If you are in the Netherlands for study purposes only, you are not required to be insured under the Health Insurance Act.
If you have a part-time job, you are required to have a basic Dutch health insurance from the first day of work.
If you are going to do an internship for which you are being paid at least as much as the Dutch minimum wage, you are subject to compulsory insurance under the wlz scheme. Expenses are regarded as remuneration for your internship, room and board may also be regarded as such.
Start a wlz assessment and the svb will determine whether you need to be insured under the wlz scheme or not.
If you have received a letter from the CAK stating that you are ‘not insured’, it means that you do not have a Dutch basic health insurance. A Dutch basic health insurance is compulsory for people who work in the Netherlands or who are regarded as living in the Netherlands. If you think you should not have to take out a Dutch basic health insurance as you are here for study purposes only (no work, no internship), contact the Social Security Bank (in Dutch ‘Sociale Verzekeringsbank’) to request an assessment of your insurance position under the Wlz. For more information go to www.svb.nl
In the event of a six months premium debt, your health insurer will report you to het CAK. The monthly due to het CAK is € 138,50 (2019). This new monthly premium will be deducted directly from your wages or benefit. The increased premium will end once the entire debt has been paid or if you have made arrangements for debt counselling.
Yes, the EHIC from your home country is valid in the Netherlands for necessary medical care during your stay. Check with your own health insurer before coming to the Netherlands how long the EHIC will be valid as it might expire. The EHIC will no longer be valid if you reside and/or work in the Netherlands and you are required to have a Dutch health insurance.
You are not required to be insured in the Netherlands if you reside and work in the Netherlands for an employer based in your home country, you can remain insured in that country. You need to have an A1 certificate and apply for an S1 or E106 form with your health insurer in your home country. This form is used by the memberstates of the European Union (EU), European Economic Area (EEA) and Switzerland. With this certificate and form you can get medical care in the Netherlands.
Anyone who resides or works in the Netherlands is required, under the Health Insurance Act (Zorgverzekeringswet), to enroll with a health insurer to cover medical expenses within four months of arrival. The Dutch healthcare system is based on the principle of social solidarity. This means that healthy people contribute to the medical expenses of those who are ill. If you have an income or receive a social security benefit, you are also due to pay an income related premium. Depending on your situation, the percentage varies.
Health insurers must accept anyone who applies for the mandatory healthcare insurance, regardless of their age or state of health. You are free to choose your own health insurer and change your health insurer once a year, with effect from January 1st.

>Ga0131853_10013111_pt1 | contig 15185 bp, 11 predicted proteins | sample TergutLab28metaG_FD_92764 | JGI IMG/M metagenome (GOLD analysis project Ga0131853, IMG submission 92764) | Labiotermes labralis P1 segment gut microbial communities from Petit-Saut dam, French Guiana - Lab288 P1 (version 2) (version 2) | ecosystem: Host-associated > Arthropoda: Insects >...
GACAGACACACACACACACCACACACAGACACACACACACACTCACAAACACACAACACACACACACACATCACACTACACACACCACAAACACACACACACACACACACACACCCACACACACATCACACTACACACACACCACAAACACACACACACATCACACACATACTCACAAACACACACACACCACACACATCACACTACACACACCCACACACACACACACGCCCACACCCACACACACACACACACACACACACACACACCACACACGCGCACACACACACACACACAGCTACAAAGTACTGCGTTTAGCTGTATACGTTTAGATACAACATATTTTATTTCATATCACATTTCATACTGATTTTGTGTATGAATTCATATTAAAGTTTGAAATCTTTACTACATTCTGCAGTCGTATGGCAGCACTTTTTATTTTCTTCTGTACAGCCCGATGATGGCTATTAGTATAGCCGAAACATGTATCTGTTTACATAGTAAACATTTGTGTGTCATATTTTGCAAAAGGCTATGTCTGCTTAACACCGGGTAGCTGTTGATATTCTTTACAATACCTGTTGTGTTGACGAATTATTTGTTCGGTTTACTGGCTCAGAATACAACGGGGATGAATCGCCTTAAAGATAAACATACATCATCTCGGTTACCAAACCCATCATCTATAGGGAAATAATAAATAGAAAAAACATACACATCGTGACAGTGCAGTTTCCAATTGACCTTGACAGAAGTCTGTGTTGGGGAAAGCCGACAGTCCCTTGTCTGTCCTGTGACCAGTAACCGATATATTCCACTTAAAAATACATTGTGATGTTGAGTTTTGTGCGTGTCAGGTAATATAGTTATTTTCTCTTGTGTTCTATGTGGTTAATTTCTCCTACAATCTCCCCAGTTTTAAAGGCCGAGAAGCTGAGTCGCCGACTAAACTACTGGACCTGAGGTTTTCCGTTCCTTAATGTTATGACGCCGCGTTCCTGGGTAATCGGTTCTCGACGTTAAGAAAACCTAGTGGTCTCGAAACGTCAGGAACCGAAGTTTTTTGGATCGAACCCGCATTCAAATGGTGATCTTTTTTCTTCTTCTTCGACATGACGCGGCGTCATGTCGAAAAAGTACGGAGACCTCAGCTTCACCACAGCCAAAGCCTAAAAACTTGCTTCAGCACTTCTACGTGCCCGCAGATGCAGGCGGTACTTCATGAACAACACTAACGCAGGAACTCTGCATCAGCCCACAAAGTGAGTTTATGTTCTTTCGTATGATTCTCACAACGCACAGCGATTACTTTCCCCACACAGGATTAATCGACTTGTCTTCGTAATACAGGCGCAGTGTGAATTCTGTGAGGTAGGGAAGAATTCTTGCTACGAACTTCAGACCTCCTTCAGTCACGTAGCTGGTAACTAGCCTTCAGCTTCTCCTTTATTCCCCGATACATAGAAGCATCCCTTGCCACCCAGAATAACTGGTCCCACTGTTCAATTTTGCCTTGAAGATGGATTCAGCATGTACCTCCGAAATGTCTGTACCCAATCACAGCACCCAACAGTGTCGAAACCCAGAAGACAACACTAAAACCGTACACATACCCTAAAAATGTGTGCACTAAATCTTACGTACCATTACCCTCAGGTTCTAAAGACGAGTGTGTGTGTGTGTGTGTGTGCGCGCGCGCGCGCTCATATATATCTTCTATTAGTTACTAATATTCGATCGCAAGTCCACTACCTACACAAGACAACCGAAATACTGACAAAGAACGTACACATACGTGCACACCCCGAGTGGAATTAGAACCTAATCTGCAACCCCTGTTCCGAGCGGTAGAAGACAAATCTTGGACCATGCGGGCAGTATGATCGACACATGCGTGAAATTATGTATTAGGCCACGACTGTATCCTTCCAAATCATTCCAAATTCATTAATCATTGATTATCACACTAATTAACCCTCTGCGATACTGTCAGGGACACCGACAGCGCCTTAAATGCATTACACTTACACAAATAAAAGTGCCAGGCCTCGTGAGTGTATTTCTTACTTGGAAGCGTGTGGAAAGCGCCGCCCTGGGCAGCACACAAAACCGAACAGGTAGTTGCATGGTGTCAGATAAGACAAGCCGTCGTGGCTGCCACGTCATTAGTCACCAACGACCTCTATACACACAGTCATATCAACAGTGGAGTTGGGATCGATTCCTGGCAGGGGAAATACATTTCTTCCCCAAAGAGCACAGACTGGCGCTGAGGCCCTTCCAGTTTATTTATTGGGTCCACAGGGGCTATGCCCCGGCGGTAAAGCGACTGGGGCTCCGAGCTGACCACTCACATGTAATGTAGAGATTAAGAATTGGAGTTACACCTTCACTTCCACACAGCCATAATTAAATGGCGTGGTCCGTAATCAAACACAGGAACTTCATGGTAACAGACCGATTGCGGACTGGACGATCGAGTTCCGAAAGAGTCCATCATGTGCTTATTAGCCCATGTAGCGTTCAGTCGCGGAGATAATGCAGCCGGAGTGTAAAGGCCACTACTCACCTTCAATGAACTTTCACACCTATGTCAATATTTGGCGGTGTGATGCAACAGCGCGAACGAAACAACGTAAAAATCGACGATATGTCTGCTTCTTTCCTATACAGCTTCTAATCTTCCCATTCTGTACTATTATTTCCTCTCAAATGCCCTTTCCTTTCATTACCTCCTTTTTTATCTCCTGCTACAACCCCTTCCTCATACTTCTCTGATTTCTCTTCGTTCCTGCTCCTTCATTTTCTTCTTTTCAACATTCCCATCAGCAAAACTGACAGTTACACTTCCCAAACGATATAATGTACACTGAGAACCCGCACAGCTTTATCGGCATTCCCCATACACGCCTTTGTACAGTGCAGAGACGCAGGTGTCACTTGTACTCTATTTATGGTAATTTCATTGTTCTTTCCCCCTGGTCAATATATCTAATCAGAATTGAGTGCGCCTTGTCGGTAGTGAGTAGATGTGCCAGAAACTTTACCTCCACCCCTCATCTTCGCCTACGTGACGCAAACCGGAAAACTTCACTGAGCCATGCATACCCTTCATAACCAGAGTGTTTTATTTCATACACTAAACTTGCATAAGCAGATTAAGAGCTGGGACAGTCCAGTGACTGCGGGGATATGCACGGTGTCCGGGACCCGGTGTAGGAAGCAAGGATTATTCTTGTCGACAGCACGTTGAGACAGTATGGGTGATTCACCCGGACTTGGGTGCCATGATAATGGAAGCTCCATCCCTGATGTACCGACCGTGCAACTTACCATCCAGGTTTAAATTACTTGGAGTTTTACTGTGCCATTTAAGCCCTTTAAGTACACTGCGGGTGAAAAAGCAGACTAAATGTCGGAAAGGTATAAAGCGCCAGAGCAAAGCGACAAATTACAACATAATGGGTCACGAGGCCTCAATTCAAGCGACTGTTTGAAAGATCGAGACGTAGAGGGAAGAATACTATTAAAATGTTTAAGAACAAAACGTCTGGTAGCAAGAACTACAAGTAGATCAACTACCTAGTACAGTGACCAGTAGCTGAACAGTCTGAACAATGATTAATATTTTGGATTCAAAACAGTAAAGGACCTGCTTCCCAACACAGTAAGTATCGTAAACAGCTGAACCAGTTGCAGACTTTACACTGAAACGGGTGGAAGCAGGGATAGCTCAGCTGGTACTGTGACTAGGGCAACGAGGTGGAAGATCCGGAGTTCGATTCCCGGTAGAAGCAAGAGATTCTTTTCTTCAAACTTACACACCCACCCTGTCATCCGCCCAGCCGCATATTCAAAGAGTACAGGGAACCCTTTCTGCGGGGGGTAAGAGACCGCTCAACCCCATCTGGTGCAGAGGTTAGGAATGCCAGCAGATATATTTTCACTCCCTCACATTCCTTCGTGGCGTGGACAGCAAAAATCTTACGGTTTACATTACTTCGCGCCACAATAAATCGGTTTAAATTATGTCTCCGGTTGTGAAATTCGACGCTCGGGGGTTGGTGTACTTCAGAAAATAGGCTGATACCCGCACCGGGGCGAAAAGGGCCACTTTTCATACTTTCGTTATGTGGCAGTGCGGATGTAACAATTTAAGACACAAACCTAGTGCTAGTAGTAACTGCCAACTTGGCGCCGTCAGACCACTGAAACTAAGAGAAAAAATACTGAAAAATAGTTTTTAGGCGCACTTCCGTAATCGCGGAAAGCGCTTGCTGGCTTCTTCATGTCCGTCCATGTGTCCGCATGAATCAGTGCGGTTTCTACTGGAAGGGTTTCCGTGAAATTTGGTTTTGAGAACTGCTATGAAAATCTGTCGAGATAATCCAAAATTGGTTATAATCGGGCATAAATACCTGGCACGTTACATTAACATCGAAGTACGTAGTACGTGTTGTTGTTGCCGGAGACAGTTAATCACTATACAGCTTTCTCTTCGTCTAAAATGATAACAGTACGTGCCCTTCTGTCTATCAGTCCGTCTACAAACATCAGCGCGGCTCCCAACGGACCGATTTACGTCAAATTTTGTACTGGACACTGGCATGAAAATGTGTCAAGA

The health insurance consists of the above mentioned mandatory health insurance and an optional supplementary insurance. There are more than forty health insurers (including labels) that offer mandatory insurances as well as optional supplementary insurances.
The mandatory health insurance covers:
The supplementary insurance covers expenses that are not included in the mandatory health insurance. For example:
Check whether your employer offers a corporate health insurance to benefit from the discount on the premium for the mandatory health insurance.
People on a low income may be eligible for healthcare benefit to help pay for health insurance. You can apply for the healthcare benefit online or in person by making an appointment. You can call 'de BelastingTelefoon' 0800 0543 for information.
The monthly premium for the mandatory health insurance is approximately around € 110 (2019). Besides the monthly premium there is a mandatory policy excess. The policy excess concerns healthcare costs that are not reimbursed. The government determined that the excess for 2019 amounts to € 385,-. Medical costs that exceed this sum and are covered by your health insurance will be paid by the insurer.
Everyone over the age of 18 pays a monthly premium for the mandatory health insurance. Those who are younger than 18 years are insured and do not have to pay any premium or excess. Note that newborns must be registered with a health care insurer within four months after birth.
What you should do in the event of payment arrears:
If your premium is overdue, you risk having to pay a higher premium. The health insurer will send you a letter when you are two months or more behind on your payments. You can then request for a payment arrangement. When you are four months behind or more on you premiums, you will receive a last warning from your health insurer. Make a payment arrangement with your health insurer in time or go to your municipality for assistance to solve your debt problem.